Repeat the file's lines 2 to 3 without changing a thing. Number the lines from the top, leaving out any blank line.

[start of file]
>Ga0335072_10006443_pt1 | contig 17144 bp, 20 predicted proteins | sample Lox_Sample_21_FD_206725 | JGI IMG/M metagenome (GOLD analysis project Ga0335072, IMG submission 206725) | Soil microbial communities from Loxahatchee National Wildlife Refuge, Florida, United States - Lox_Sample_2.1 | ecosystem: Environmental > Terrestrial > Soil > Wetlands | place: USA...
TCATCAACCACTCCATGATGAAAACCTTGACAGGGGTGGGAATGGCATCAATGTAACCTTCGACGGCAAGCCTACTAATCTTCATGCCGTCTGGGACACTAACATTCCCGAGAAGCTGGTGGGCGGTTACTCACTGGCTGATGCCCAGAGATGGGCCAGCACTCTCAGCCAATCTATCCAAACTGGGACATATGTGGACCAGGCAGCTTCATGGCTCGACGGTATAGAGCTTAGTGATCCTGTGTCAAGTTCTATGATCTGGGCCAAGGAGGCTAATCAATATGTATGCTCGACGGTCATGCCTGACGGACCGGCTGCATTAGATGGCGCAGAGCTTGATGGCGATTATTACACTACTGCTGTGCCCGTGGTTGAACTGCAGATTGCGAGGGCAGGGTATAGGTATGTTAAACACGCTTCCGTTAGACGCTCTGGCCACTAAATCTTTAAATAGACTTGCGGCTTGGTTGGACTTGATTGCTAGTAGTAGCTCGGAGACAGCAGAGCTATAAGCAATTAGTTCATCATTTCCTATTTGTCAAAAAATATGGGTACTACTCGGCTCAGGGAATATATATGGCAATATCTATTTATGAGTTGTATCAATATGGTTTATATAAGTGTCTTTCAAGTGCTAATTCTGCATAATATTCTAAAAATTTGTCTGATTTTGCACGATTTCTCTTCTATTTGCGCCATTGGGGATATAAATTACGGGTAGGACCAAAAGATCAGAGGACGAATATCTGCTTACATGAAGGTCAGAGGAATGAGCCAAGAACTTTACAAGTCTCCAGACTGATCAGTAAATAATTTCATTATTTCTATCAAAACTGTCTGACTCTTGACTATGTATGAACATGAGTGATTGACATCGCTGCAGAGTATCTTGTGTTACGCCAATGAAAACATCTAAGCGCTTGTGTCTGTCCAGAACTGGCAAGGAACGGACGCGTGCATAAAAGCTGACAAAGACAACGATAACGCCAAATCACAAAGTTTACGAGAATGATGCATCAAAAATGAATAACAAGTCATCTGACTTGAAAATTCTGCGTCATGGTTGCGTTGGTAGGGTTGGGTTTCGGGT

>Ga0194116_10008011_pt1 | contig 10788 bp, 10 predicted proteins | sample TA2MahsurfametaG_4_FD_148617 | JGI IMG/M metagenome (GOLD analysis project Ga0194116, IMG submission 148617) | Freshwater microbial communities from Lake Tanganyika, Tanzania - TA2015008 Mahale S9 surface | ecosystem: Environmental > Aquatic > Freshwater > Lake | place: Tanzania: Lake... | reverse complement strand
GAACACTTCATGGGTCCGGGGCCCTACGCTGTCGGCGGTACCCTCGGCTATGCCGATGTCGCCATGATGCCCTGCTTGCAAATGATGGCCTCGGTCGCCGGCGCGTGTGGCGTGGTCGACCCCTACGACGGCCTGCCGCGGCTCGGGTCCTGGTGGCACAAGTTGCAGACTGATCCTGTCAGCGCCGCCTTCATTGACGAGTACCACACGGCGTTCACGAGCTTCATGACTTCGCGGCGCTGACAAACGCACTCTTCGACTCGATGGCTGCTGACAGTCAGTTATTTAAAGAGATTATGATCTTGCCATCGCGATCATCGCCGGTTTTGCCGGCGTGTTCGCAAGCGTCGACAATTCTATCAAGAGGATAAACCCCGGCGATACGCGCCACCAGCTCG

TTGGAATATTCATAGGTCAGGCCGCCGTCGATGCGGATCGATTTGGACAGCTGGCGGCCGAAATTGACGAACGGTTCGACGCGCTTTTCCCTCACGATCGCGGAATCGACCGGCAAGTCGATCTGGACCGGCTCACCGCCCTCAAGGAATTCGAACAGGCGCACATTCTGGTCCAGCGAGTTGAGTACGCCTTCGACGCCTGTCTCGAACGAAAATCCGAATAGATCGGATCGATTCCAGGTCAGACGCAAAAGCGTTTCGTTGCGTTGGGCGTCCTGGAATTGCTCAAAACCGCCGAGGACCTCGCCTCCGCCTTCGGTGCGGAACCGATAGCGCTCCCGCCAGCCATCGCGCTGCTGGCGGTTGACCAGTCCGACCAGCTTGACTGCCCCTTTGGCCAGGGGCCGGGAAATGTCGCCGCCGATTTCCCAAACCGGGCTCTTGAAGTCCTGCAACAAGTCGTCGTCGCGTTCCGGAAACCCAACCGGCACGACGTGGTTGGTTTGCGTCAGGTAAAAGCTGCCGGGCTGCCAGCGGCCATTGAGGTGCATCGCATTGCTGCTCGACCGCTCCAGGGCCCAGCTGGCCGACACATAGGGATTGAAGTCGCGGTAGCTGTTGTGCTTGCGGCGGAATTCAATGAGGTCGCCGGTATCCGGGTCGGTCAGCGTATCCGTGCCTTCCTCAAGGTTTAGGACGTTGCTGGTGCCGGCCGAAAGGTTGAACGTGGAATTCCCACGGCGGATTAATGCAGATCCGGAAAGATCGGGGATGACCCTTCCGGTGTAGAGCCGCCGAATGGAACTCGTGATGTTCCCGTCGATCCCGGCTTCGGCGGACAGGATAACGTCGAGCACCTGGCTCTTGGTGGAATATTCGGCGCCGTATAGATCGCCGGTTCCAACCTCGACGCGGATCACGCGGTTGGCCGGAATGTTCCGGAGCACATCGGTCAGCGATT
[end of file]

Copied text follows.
TCATCAACCACTCCATGATGAAAACCTTGACAGGGGTGGGAATGGCATCAATGTAACCTTCGACGGCAAGCCTACTAATCTTCATGCCGTCTGGGACACTAACATTCCCGAGAAGCTGGTGGGCGGTTACTCACTGGCTGATGCCCAGAGATGGGCCAGCACTCTCAGCCAATCTATCCAAACTGGGACATATGTGGACCAGGCAGCTTCATGGCTCGACGGTATAGAGCTTAGTGATCCTGTGTCAAGTTCTATGATCTGGGCCAAGGAGGCTAATCAATATGTATGCTCGACGGTCATGCCTGACGGACCGGCTGCATTAGATGGCGCAGAGCTTGATGGCGATTATTACACTACTGCTGTGCCCGTGGTTGAACTGCAGATTGCGAGGGCAGGGTATAGGTATGTTAAACACGCTTCCGTTAGACGCTCTGGCCACTAAATCTTTAAATAGACTTGCGGCTTGGTTGGACTTGATTGCTAGTAGTAGCTCGGAGACAGCAGAGCTATAAGCAATTAGTTCATCATTTCCTATTTGTCAAAAAATATGGGTACTACTCGGCTCAGGGAATATATATGGCAATATCTATTTATGAGTTGTATCAATATGGTTTATATAAGTGTCTTTCAAGTGCTAATTCTGCATAATATTCTAAAAATTTGTCTGATTTTGCACGATTTCTCTTCTATTTGCGCCATTGGGGATATAAATTACGGGTAGGACCAAAAGATCAGAGGACGAATATCTGCTTACATGAAGGTCAGAGGAATGAGCCAAGAACTTTACAAGTCTCCAGACTGATCAGTAAATAATTTCATTATTTCTATCAAAACTGTCTGACTCTTGACTATGTATGAACATGAGTGATTGACATCGCTGCAGAGTATCTTGTGTTACGCCAATGAAAACATCTAAGCGCTTGTGTCTGTCCAGAACTGGCAAGGAACGGACGCGTGCATAAAAGCTGACAAAGACAACGATAACGCCAAATCACAAAGTTTACGAGAATGATGCATCAAAAATGAATAACAAGTCATCTGACTTGAAAATTCTGCGTCATGGTTGCGTTGGTAGGGTTGGGTTTCGGGT

>Ga0194116_10008011_pt1 | contig 10788 bp, 10 predicted proteins | sample TA2MahsurfametaG_4_FD_148617 | JGI IMG/M metagenome (GOLD analysis project Ga0194116, IMG submission 148617) | Freshwater microbial communities from Lake Tanganyika, Tanzania - TA2015008 Mahale S9 surface | ecosystem: Environmental > Aquatic > Freshwater > Lake | place: Tanzania: Lake... | reverse complement strand